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Saturday, March 31, 2007

Back in July last year I wrote an article on Ecademy called "Is Sales Outsourcing Right For My Business?". The article was aimed at helping people understand sales outsourcing and whether it was a good fit for their business.

I recently had a discussion with a sales outsourcing partner about the different models used and what the benefits are of each one.

Sales outsourcing, in the sense of contracting an external sales team, is still a young business model.

Models used by sales outsourcing companies range from 100% revenue-share/commission (usually only adopted when the company has established relationships they believe they can exploit for a superior return) to a hybrid fixed fee plus commission.

In addition to this, many companies using the 100% revenue-share model are forming joint-ventures with their clients with an exit strategy established up-front; once they build the business to a specific level the client either buys out their share and brings the sales function back in-house or, if the client's business is sold, the joint-venture is included in the trade sale.

To me, this model encourages long-term commitment on both sides, which is always a problem when working purely on commission. Plus, from a sales outsourcing perspective, it provides a larger upside through building equity. This is the principal of shared risk models - a higher reward for greater risk.

An alternative, particularly suited to very early markets, is to work on a fee + commission to ensure some control of time committed, activity levels, etc and then to phase into a full commission or joint-venture model once traction is established. This has the added benefit of both parties getting to know each other prior to any venture.

The common thread in each model is a balance of risk and reward between client and sales outsourcing firm.

Factors such as maturity of products and markets place a large part in deciding the best model. If time-to-revenue is likely to be long, then some form of retainer will ensure commitment from the sales outsourcing firm.

Otherwise, and I have seen this happen, the client will get 6 months into the contract and find out that their sales partner has dropped them for a more attractive offer.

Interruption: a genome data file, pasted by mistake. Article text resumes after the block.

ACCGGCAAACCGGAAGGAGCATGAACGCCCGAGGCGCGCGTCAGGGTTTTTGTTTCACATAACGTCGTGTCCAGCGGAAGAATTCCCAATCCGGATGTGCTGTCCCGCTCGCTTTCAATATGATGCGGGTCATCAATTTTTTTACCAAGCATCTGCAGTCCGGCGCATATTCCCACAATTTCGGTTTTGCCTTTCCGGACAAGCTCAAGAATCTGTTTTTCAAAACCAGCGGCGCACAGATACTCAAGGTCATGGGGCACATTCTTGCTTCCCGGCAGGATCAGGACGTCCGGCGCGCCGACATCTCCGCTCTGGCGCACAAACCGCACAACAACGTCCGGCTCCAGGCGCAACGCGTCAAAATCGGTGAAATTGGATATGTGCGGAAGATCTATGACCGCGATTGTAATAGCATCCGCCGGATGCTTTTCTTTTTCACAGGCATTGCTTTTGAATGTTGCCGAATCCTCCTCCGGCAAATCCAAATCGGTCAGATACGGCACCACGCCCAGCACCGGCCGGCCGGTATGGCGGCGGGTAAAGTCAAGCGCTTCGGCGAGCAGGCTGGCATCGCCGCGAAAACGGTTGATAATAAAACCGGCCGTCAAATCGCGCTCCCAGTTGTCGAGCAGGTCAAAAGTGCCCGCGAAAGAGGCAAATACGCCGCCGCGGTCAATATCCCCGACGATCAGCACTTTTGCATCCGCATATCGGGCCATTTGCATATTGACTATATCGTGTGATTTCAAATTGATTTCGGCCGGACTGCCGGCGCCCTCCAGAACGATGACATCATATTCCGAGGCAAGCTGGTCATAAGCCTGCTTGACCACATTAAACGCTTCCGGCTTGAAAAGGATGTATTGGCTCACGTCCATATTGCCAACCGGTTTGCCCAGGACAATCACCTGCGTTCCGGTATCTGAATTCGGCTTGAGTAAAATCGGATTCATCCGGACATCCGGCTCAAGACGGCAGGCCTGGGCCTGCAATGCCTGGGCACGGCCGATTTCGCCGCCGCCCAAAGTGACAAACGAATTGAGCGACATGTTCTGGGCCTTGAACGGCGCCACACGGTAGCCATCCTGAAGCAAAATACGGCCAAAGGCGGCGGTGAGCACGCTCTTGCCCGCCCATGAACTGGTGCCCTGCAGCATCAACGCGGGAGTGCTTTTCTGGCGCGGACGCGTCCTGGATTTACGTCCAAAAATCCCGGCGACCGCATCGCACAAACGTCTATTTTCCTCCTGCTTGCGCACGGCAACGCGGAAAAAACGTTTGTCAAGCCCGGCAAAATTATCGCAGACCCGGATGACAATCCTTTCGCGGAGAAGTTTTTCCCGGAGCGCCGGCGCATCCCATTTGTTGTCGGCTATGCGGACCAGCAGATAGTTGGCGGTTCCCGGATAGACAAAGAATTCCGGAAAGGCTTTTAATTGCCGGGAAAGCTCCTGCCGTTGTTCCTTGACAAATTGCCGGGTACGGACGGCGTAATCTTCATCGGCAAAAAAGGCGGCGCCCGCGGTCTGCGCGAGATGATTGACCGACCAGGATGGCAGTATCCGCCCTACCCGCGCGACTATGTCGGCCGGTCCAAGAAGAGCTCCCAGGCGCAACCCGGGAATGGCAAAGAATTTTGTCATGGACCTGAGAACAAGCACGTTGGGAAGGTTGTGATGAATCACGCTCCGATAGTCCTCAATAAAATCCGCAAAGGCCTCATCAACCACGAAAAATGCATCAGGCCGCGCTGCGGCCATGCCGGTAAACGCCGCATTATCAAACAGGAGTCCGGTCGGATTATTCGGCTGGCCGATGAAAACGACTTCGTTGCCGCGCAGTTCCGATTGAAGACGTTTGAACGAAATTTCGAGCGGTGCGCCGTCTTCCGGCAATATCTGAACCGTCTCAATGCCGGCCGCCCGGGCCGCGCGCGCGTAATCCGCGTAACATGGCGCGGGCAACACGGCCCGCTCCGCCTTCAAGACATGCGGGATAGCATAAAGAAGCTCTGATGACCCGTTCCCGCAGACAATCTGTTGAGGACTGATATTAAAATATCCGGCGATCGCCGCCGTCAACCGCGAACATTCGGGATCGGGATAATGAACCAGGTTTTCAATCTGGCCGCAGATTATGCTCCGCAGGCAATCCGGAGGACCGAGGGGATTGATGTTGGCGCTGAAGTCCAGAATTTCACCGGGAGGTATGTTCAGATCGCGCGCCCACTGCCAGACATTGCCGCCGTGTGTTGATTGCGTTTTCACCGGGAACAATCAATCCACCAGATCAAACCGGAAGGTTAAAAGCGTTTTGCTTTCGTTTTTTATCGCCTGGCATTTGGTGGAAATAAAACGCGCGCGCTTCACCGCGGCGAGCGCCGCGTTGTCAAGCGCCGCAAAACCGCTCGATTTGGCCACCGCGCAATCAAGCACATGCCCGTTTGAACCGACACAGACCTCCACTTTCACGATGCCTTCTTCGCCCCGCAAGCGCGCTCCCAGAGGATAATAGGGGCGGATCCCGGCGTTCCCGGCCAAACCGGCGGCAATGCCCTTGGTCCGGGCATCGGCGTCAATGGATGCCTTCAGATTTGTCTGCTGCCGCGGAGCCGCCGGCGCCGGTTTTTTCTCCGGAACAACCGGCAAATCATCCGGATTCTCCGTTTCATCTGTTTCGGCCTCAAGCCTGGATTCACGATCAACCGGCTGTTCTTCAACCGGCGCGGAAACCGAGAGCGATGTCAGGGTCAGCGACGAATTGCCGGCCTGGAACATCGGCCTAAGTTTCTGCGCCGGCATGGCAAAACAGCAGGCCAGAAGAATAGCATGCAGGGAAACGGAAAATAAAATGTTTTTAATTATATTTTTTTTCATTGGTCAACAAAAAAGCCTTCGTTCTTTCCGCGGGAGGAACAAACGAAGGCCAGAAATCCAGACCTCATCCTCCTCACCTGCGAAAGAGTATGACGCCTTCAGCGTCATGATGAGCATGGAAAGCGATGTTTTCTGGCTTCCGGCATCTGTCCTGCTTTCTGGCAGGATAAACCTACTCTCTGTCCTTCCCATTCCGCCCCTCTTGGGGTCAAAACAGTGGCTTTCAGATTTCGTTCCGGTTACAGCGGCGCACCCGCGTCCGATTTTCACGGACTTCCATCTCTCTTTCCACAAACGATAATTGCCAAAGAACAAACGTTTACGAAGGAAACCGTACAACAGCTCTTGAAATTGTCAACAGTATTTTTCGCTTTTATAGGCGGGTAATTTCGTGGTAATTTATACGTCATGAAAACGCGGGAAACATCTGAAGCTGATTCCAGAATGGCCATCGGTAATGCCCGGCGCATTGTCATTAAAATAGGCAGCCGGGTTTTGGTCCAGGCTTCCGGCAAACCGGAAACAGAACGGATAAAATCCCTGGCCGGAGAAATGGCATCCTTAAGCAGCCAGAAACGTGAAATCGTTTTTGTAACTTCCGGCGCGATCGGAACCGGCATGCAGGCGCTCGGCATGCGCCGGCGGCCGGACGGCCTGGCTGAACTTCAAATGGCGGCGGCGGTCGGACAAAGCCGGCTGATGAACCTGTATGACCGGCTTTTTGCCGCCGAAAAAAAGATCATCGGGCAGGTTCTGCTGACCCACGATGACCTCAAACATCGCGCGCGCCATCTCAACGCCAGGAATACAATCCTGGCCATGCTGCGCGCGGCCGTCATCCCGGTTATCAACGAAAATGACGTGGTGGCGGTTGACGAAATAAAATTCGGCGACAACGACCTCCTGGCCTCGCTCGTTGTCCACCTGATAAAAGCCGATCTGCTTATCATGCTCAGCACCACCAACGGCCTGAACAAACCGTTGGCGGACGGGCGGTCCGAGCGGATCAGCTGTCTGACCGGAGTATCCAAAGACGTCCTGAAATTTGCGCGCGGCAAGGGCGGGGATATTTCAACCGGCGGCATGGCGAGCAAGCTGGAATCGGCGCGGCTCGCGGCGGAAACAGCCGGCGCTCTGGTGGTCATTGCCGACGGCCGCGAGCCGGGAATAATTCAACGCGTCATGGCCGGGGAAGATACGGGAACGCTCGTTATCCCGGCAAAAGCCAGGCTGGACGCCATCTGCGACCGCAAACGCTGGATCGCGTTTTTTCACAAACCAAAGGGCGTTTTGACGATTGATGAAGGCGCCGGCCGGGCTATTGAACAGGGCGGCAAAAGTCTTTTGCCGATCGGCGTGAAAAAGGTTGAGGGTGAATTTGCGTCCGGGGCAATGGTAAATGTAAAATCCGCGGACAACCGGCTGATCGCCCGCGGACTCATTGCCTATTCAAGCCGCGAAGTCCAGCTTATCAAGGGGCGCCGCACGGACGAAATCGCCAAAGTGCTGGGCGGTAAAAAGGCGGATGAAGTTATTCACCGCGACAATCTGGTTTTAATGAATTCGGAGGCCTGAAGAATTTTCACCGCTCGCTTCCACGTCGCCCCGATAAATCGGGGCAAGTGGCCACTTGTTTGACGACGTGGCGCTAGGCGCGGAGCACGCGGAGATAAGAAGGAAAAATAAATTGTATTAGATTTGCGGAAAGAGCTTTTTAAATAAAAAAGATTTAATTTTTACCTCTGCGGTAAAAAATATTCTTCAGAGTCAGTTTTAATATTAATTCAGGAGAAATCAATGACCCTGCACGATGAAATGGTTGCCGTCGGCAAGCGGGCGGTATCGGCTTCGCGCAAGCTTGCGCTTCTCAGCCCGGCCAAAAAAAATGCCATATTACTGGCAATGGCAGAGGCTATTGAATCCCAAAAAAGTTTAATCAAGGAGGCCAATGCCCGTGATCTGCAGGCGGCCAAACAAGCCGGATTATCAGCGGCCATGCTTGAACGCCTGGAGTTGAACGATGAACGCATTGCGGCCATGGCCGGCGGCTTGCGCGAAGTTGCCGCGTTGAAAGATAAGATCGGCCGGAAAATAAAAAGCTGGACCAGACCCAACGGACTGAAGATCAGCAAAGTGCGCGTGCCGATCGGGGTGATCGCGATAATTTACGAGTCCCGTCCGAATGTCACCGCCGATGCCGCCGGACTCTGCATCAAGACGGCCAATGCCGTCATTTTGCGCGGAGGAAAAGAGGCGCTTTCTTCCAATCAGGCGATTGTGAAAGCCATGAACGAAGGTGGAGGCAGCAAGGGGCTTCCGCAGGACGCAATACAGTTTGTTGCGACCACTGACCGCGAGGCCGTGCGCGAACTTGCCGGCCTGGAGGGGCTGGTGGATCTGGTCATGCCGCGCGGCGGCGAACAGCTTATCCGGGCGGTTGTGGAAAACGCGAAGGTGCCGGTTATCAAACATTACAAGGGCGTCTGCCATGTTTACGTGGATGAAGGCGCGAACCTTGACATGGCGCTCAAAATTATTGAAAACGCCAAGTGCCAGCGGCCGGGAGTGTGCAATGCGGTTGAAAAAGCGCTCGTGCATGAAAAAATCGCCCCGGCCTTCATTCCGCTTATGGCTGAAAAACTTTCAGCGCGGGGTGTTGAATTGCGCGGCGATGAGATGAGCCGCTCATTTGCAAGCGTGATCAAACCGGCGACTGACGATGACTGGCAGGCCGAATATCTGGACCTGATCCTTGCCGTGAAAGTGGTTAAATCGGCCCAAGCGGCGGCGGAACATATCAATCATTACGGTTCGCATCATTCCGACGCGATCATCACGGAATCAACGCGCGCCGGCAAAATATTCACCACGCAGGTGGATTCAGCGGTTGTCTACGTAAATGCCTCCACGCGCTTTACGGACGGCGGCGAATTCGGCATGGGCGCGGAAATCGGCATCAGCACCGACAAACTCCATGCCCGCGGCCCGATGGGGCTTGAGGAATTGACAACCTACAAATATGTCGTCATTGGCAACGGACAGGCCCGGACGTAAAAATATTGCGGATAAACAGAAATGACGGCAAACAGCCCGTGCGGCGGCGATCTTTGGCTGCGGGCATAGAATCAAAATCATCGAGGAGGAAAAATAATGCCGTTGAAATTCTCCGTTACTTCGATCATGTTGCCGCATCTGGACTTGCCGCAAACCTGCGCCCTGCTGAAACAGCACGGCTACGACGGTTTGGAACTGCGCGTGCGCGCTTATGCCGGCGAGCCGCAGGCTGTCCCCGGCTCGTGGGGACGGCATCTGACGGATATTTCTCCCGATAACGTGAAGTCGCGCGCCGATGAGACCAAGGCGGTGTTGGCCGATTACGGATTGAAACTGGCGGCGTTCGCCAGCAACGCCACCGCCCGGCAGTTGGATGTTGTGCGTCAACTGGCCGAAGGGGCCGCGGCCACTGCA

If that happens, the opportunity cost in delayed market entry will far out-weigh any savings on fees.

Shared risk means just that... shared risk.

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Posted by: David Regler @ 12:27 pm |  0 comments  | Links to this post  

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Monday, March 12, 2007

I was reading an interview in F1 Racing with Mike Gascoyne the other day. Mike the CTO of Spyker F1, one of the smaller F1 teams.

I was struck by some of Mike's comments on how smaller F1 teams try to outmaneuver rivals with larger budgets and better cars.

"Even when we were at the back [with Tyrell] we went into every race thinking we were a going to score a point. We were convinced that we could come up with a strategy, make the call or do it better than our rivals."

According to Gascoyne, it's the thrilling bite of competition against the odds that drives him.

I get that. Absolutely.

Having worked with smaller companies up against larger, global competition, I know that it's all about finding smart ways to do more with less.

I've worked with people from larger companies who, when they make the transition to a start-up or emerging company, they just don't cut it without a huge marketing budget behind them and a string of warm accounts to farm.

Gascoyne calls it trench warfare - "I'll blow the whistle and we'll all pile over the top. Of course, it's going to be shitty at first, but you can guarantee I'll still be leading from the front."

Let's see how they fare when the F1 season starts next Sunday.

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Posted by: David Regler @ 9:38 am |  0 comments  | Links to this post  

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